Sharpening station dovetails

  • 12 Sep 2018 6:39 PM
    Message # 6666805

    I have a 12" × 18" granite plate that will be attached to one end of the bench--following Rob's design--as a base for my diamond plate and sharpening stones. The bench is beech, and the support frame for the granite plate MUST have dovetails! The tail boards (the sides or the front and rear--whichever is best functionally and traditionally--of the support) will be beech. 

    What will be a great, darker, wood for the pin boards (in either front and back or sides orientation, as noted above) to make the dovetails as beautiful as possible? There is an excellent hardwood supplier locally, and I also have plenty of cherry and walnut in inventory. 

    Since the granite plate weighs about 80 pounds, there will also be two angled supports joined with mortises and tenons so the eye won't be distracted from the dovetails on the horizontal support structure. Your recommendations for the best wood to contrast with beech will help me make the best decision. 

    Thanks in advance! Doc Bailey

    Last modified: 12 Sep 2018 7:06 PM | Emerson (Bill)
  • 13 Sep 2018 10:44 AM
    Reply # 6667560 on 6666805
    Anonymous

    Well Doc, since maple and cherry have always been a beautiful contrast, I can't imagine beech and cherry wouldn't look great also. Walnut would give more contrast and still look good, but then again just the end grain of the beech will provide a subtle color contrast which couldn't go unnoticed. The problem I'm considering is, as a support for a wet stone sharpening system, how the heck are you going to keep these joints looking good over their lifetime?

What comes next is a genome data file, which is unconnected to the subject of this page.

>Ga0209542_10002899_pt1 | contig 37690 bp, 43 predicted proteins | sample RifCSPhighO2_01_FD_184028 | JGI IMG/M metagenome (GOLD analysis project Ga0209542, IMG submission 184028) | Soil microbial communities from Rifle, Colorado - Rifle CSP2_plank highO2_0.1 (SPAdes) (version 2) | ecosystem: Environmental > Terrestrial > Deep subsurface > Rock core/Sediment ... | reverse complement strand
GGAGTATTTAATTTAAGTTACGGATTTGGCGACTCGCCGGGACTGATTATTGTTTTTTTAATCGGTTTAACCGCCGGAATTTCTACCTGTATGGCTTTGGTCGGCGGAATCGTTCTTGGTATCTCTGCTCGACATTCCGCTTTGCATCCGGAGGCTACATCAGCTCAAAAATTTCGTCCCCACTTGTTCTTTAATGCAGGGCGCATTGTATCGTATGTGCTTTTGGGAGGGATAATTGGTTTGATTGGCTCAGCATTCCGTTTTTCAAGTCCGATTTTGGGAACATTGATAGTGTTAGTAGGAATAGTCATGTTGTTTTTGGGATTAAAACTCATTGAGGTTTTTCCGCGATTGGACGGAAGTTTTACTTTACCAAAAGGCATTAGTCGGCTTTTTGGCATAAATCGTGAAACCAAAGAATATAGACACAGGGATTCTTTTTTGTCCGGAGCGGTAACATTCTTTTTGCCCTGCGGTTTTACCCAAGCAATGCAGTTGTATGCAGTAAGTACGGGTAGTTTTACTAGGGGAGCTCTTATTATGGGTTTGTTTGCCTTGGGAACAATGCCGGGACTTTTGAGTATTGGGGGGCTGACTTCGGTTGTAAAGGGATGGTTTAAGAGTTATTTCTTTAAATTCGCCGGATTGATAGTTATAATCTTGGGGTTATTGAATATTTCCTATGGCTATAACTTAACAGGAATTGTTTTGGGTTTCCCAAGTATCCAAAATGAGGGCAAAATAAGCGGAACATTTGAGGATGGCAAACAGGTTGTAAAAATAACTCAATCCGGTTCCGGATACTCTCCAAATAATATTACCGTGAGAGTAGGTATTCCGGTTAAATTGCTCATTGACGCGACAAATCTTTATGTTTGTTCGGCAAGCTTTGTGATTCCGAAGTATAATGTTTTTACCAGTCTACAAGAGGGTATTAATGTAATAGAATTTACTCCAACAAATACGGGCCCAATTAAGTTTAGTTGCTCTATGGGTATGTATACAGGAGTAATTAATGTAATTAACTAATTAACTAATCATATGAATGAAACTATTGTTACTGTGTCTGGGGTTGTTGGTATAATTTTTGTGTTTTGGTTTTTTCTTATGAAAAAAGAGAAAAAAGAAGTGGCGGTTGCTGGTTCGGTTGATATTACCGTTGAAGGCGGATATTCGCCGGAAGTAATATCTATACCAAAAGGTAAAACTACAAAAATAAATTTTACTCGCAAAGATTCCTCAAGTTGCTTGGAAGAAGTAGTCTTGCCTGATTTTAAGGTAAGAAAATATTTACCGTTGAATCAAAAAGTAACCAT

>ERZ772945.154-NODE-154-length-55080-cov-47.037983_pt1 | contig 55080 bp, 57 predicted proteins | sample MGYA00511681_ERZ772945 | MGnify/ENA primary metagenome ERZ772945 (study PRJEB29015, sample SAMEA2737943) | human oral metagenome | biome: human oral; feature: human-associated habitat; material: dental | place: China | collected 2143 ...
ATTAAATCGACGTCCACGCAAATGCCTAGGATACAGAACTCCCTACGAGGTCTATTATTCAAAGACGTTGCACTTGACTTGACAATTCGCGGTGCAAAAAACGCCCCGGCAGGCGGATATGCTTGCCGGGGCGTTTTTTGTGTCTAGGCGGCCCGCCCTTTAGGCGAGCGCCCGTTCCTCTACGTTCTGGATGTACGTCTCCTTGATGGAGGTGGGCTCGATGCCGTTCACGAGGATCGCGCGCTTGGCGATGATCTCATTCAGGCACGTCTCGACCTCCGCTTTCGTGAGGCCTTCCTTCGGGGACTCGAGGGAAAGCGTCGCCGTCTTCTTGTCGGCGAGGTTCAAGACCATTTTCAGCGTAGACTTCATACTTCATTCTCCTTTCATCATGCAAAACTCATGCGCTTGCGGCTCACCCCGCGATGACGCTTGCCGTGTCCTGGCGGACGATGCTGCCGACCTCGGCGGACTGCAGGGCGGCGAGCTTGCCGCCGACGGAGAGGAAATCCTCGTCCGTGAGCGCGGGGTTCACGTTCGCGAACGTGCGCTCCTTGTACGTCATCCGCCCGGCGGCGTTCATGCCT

Jim

  • 14 Sep 2018 10:50 AM
    Reply # 6669023 on 6666805

    Jim, thanks for your input and end-grain reminder. When I'm using stones, they will be in a cookie sheet to contain the water and slurry. The cookie sheet will sit on a large piece of tool chest drawer liner so sliding should not be an issue. When using wet/dry sandpaper your concern about moisture affecting the dovetails over time is valid--and any suggestions are welcome. The entire support will be protected with several coats of spar varnish cut 1:1 with mineral spirits, and the spar varnish will be renewed as needed. Other ideas? 

  • 14 Sep 2018 4:13 PM
    Reply # 6669527 on 6666805
    Anonymous

    Hi Bill,

    I'm curious about the use of Spar Varnish on this project.  Spar Varnish has an additive which prevents the applied film from curing to a hard finish.  This elasticity is meant to allow the finish film to yawn as the wood project moves with the changing atmospheric humidity over the seasons.  Of course the softer film does not provide the protection against normal wear and tear that furniture/floor grade varnishes do.  So Spar is used mostly for outside projects.

    Is your workbench/sharpening bench outside?

    Larry

  • 15 Sep 2018 1:06 AM
    Reply # 6670011 on 6666805

    Larry, 

    I'm currently completing an outside project which should benefit from the spar varnish. Both my bench and the attached sharpening station (still in the planning/design phase) are inside my radiant-heated shop, and the temperature and humidity are well controlled.